INDUSTRY ROUNDUP WEEK ENDING 8 FEB 2013
In a decision that was supposedly to make the bankruptcy system in Scotland help pay for itself, the fees for becoming bankrupt were increased from £100 to £200 in June of last year. However, this has led to absolute shedloads of financially crippled Scots having to finance their bankruptcy fees by turning to the only lender they can – a payday advance provider.
£200 may not sound like much, considering it can be hundreds of pounds more south of the border, but for cash-strapped Scots approaching financial ruination due to out-of-control debts, even the relatively low bankruptcy fee of £200 might as well be £2 million in that either way it would be impossible to scrape up that kind of cash. Of course, someone who needs to declare their bankruptcy couldn’t possibly qualify for a loan from a traditional lender, considering the most likely massive debts they’ve incurred and the absolute shambles their credit history most likely is, opening the door for the moustache-twirling villains of the lending world – those pernicious purveyors of high interest rate short term loans – to get their claws into just a few more victims.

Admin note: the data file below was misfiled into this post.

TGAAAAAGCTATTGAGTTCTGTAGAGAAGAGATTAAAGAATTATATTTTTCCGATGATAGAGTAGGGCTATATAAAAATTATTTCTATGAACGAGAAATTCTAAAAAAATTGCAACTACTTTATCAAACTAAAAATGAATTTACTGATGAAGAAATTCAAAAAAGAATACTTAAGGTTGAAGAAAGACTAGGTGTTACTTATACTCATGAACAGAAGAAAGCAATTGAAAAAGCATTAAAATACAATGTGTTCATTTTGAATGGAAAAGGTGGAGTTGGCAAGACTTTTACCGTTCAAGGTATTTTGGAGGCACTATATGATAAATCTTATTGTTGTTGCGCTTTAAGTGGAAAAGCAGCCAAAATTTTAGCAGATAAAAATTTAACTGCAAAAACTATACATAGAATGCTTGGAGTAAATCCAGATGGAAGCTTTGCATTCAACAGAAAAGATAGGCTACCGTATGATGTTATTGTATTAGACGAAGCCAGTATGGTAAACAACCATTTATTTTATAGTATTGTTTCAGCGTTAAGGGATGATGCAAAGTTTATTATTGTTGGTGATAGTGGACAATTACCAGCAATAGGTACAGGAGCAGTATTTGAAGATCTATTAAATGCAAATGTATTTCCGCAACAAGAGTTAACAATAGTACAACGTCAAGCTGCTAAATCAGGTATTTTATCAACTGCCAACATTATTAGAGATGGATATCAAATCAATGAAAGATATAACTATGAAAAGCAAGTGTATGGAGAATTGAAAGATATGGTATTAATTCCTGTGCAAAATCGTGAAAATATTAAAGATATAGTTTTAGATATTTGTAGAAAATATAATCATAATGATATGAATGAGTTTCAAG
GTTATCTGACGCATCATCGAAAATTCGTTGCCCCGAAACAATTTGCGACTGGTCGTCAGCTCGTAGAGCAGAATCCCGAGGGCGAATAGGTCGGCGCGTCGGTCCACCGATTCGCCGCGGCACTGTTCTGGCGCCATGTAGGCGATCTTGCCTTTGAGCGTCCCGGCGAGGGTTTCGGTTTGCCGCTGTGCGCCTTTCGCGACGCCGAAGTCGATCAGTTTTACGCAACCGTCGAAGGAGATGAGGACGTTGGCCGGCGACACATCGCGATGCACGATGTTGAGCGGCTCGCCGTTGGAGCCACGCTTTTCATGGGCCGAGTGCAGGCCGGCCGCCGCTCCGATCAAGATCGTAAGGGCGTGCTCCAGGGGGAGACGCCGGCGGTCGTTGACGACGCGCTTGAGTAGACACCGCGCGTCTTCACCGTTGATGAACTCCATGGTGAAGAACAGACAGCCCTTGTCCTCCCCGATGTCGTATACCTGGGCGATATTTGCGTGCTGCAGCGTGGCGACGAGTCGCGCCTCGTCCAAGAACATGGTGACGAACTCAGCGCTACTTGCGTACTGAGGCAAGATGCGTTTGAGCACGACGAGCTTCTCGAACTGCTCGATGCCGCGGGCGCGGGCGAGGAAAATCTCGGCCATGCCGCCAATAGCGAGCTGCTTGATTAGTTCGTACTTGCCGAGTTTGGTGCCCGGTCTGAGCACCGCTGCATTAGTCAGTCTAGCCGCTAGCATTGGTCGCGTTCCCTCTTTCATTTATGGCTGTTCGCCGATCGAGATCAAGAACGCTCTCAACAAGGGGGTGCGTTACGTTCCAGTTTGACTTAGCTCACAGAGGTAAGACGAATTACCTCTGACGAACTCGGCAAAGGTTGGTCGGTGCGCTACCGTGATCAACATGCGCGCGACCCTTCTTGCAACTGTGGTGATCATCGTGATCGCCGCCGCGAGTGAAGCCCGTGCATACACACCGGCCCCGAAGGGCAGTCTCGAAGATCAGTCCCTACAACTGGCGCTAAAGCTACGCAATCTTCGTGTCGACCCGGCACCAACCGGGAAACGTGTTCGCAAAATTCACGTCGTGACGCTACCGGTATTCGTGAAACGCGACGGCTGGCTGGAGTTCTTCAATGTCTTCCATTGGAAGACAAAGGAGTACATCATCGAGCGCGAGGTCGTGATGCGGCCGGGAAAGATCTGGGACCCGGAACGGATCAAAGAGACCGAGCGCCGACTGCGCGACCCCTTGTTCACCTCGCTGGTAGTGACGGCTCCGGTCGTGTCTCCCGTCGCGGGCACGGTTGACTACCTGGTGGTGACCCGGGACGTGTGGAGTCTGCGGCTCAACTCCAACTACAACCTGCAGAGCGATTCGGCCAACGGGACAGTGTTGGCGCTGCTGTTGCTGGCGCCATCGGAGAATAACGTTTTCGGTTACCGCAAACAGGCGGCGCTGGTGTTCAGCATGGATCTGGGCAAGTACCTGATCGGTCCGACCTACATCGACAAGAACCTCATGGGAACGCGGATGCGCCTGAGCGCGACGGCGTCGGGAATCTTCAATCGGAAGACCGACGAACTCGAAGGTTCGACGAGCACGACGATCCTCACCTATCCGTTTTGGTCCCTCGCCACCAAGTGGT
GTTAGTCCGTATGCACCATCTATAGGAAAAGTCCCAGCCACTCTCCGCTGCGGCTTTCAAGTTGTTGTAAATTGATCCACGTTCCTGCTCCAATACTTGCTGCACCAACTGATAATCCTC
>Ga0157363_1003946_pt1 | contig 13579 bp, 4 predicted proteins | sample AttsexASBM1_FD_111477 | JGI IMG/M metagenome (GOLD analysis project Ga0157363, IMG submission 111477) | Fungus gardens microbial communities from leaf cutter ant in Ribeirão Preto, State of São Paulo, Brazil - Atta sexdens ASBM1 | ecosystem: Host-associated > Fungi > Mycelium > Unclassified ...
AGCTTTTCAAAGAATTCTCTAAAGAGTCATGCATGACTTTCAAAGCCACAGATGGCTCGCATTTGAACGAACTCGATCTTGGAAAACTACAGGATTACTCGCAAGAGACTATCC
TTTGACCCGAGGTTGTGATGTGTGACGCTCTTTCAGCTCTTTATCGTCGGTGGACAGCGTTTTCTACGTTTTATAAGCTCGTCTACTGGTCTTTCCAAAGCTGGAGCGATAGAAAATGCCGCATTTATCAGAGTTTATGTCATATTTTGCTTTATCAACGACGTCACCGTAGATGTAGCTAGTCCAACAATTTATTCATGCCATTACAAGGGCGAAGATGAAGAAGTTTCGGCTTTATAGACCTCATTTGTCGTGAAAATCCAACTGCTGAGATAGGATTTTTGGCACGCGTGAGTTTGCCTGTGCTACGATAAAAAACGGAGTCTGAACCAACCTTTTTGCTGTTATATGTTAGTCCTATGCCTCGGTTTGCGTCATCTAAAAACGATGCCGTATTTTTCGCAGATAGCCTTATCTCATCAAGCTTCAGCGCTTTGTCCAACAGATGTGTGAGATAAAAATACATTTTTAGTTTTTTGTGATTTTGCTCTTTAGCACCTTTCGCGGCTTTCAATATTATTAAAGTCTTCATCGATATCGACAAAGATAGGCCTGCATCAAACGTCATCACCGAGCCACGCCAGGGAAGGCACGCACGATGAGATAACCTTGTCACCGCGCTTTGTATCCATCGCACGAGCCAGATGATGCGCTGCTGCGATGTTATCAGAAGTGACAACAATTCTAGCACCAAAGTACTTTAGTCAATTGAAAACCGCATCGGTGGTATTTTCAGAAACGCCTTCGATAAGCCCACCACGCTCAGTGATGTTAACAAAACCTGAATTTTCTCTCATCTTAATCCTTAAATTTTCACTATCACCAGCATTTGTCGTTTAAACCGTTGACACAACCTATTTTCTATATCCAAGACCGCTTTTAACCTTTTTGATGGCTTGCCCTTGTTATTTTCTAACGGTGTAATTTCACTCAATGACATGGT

As if this wasn’t bad enough, there’s rumours swirling about of an a new draft to an insolvency bill that would leave bankrupts that have to borrow from a payday lender still responsible for the debt even after paying their bankruptcy fee. The language of the draft includes a clause which excludes any debts from being written off if they are incurred up to a few weeks prior to the bankruptcy filing, which would start off a new bankrupt with a nice, big, fat bit of unsustainable debt to deal with even after they scraped up the cash to get rid of the monkey on their back in the first place; hardly seems fair, does it?